The Van Cynical Mailbag returns, despite popular demand. Have at it.
Hey Van Cynical, Is the Ryder Cup in danger of losing its meaning when most of the best Euros live in the U.S. and prefer the PGA Tour?—Paul R. Wilkinson via Twitter
It might have been, Roger Wilko, but the European Tour just cut its requirements for membership to five events instead of 13 to accommodate the transplanted Europeans in America. It’s always been a tour-against-tour thing for pride, that hadn’t changed. What has changed is the hard feelings from the late ‘70s and ‘80s when the Euros felt like they were getting second-class treatment after years of losing and, more important, didn’t get fair access to the three major championships played in the U.S. The players on the two teams didn’t know each other and unfamiliarity bred contempt. Now they’re all pretty friendly and there aren’t likely to be any Seve-Azinger moments. It’s not the War By the Shore anymore but the Euros count playing on a winning Ryder Cup side the same as winning a major.
Oh Cynical Czar, Any thoughts on the changes from the European Tour? Slow play seems high on the radar again.—The Bogey Train via Twitter
Yeah, taxes and inflation and job growth are hot topics in political debates, too, but it’s all just talk. Keith Pelley, the Euro Tour leader, says his organization will be a leader when it comes to slow play. I’ll believe it the day after Yogi Berra believes it. Nobody has produced an effective plan to counter slow play. In my opinion, you’d have to have an actual shot clock with each group and make it a black-and-white decision with no gray area. Hell, Rolex or some big watch-maker could sponsor the clocks. I don’t see that happening. Besides, one part of slow play is closely tied to every par 5 being reachable and one or two par 4s being drivable. When it comes to slow play, Trainspotter, expect nothing. You won’t be disappointed.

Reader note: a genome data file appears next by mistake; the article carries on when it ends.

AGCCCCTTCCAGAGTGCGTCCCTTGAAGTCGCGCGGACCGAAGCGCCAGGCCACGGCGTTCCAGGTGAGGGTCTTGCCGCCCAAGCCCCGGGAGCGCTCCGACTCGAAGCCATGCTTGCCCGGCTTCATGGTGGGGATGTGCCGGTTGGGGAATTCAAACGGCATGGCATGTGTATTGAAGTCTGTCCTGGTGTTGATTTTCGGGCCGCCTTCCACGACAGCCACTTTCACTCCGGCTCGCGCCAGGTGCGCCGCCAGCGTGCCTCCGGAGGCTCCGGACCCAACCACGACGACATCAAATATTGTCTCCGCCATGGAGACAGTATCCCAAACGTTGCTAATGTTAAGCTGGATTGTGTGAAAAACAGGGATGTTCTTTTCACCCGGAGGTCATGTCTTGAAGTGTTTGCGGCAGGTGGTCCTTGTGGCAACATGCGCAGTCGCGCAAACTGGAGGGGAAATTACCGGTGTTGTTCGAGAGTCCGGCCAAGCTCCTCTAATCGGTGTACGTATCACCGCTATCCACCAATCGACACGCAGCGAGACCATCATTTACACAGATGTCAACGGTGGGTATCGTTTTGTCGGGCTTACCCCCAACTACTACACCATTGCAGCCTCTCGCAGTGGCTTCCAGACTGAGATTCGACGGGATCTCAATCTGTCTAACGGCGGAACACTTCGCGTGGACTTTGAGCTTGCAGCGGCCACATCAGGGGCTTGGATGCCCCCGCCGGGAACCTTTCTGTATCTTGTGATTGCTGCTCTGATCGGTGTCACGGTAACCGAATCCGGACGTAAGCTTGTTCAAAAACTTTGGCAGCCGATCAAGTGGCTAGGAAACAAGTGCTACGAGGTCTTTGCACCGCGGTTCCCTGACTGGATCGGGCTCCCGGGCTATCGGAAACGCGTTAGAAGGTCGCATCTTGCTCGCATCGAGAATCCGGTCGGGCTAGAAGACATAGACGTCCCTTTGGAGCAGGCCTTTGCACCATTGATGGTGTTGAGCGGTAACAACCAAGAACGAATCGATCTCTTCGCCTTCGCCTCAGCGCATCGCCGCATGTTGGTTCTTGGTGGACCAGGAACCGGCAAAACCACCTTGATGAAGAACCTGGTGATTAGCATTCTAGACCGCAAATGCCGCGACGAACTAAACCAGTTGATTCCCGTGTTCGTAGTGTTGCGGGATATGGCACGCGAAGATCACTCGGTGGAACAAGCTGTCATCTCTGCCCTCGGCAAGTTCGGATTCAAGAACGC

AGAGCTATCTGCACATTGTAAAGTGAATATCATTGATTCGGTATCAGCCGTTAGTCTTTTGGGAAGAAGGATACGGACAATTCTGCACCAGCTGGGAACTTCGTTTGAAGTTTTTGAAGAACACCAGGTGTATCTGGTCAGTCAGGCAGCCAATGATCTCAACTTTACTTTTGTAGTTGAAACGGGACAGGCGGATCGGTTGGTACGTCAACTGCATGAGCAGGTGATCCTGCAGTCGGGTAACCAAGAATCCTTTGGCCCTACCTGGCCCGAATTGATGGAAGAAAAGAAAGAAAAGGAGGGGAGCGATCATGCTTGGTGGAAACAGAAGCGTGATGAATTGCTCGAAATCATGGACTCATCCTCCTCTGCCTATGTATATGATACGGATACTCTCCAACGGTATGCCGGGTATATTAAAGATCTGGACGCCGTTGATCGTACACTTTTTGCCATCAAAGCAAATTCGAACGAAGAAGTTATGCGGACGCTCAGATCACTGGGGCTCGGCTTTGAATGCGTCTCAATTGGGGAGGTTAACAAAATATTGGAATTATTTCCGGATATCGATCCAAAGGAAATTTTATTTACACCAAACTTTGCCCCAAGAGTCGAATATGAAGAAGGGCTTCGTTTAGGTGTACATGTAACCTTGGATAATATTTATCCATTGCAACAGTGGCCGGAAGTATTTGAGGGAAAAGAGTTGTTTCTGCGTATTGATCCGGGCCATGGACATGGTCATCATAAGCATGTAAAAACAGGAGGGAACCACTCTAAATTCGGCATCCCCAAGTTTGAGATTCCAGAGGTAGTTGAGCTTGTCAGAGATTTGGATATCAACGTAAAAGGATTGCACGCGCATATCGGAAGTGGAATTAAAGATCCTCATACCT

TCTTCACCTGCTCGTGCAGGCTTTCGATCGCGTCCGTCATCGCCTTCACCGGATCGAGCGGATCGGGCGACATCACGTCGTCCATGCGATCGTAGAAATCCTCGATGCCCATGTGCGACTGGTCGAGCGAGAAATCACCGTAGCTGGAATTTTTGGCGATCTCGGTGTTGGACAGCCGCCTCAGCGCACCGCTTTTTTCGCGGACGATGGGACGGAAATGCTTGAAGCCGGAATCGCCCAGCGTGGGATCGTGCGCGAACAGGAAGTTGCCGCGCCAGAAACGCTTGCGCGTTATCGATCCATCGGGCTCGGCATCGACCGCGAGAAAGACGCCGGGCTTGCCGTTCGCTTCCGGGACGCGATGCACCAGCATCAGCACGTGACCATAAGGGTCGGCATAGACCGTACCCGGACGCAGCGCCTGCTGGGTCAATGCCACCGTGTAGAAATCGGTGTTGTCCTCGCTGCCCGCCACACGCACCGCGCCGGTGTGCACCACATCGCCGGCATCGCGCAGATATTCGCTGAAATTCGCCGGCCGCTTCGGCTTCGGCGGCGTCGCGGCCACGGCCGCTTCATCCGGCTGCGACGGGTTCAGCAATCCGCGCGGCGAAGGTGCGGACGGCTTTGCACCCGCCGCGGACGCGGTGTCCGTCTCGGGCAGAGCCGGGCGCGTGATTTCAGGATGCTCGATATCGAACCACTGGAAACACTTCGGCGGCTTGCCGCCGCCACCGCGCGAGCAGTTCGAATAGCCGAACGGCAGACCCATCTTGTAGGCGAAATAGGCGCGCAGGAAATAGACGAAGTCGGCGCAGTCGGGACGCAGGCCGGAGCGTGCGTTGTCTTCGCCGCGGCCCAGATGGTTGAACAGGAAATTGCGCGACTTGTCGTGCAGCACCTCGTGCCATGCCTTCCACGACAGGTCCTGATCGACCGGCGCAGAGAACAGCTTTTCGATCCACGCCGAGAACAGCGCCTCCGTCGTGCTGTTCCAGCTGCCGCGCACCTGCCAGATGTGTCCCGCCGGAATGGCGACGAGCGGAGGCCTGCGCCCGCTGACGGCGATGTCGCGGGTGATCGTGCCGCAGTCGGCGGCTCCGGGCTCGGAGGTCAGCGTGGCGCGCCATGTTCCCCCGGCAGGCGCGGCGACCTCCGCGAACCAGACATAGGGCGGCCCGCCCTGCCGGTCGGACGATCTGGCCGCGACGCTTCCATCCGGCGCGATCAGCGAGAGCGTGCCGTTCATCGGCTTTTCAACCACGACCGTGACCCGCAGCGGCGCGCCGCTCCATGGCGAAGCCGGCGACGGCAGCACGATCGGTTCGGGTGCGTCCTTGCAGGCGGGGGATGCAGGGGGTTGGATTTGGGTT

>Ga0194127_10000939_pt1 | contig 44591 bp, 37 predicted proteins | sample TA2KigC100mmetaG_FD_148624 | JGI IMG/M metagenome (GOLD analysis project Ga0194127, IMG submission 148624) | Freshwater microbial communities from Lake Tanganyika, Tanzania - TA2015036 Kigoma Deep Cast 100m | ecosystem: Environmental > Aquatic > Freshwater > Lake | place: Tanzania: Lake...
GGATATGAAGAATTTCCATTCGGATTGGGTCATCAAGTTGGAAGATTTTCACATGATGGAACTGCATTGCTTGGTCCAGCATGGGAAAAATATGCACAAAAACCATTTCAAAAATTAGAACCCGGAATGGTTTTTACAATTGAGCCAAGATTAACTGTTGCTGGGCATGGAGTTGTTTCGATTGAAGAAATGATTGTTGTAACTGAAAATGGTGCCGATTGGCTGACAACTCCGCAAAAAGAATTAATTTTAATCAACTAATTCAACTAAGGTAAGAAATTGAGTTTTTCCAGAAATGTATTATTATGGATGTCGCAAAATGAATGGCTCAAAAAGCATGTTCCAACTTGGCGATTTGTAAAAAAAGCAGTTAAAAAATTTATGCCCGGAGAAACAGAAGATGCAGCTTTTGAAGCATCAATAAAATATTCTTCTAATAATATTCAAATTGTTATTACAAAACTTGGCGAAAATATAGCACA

Hey Van the Man, Is it a big deal if Danny Willett beats Rory for the Race to Dubai title?—Sam Belden via Twitter
The Race to Dubai is like Ron Burgundy—kind of a big deal… in Europe. In America, it’s mostly just a rumor. So if Willett wins, rioting will not erupt and bread pudding pies will not be thrown, even if they should be.
Hey Van Shanksalot, Why does the guy beside me feel that I need a shot-by-shot account of his 92 AND the bad breaks he got. #19thHoleProblems—Brian Bailey via Twitter
Hey, it was an 82 and that last putt of mine was halfway down before it spit back out at me, Pearl. It was in! I mean… I don’t know what you’re talking about, Dick.
Van Shanksalot, If Justin Leonard had been around in the pre-bomber days, would he have had more success?—David Troyan via Twitter
That sounds good in theory, Troyan Horse, but when were the pre-bomber days? The ‘90s with Davis Love, Fred Couples, John Daly and Greg Norman? The ‘80s with Fred and Norman? The ‘70s with Jack Nicklaus? The ‘60s with Arnold Palmer and George Bayer? The ‘50s with Sam Snead? There are always long hitters in the game, always have been and always will be. Probably Old Tom Morris was ticked off because Angus McDougal blew it 30 yards past him with a mashie. So, no. Leonard did all right. He won a major and had a few other great chances (1997 PGA, 2003 PGA, 1999 British Open), won 13 tour events and hit the most famous shot in Ryder Cup history. How much more success does he need?
Hey Van Cranky, Would you rather see the fall series or just a month of silly money-grab events?—Ryan Young via Twitter
The fall series, definitely. It gave us Peter Malnati, proving that nice guys can finish first. I’d like to see a little variety—maybe a stableford event, maybe a match play. The Skins Game had its day, its farewell was the year Fred Funk put on a skirt. That was the last time it was an actual watchable show. The only other silly season event I liked was The Skills Challenge, which forced pros to hit trick shots (like Big Break does, only better). That show was badly mismanaged and produced but the concept was pretty good. Other than that, the silly season was horrible. It is not missed.
Hey Van Smack, How are the sponsors feeling about the fall series schedule? Are they getting bang for their buck?—Kevin Montminy via Twitter
Well, it’s less bang, KevMo, but it’s also less buck, so it’s all relative. You never would’ve heard of McGladrey—now RSM—if not for this week’s tournament. Every sponsor has a different reason for buying in and if they aren’t happy with their bang, or their goals change, they get out. That’s one thing the PGA Tour doesn’t get credit for—finding sponsors to keep about 100 tournaments going on three tours (PGA, Champions, Web.com) and now the tours in China, Canada and South America.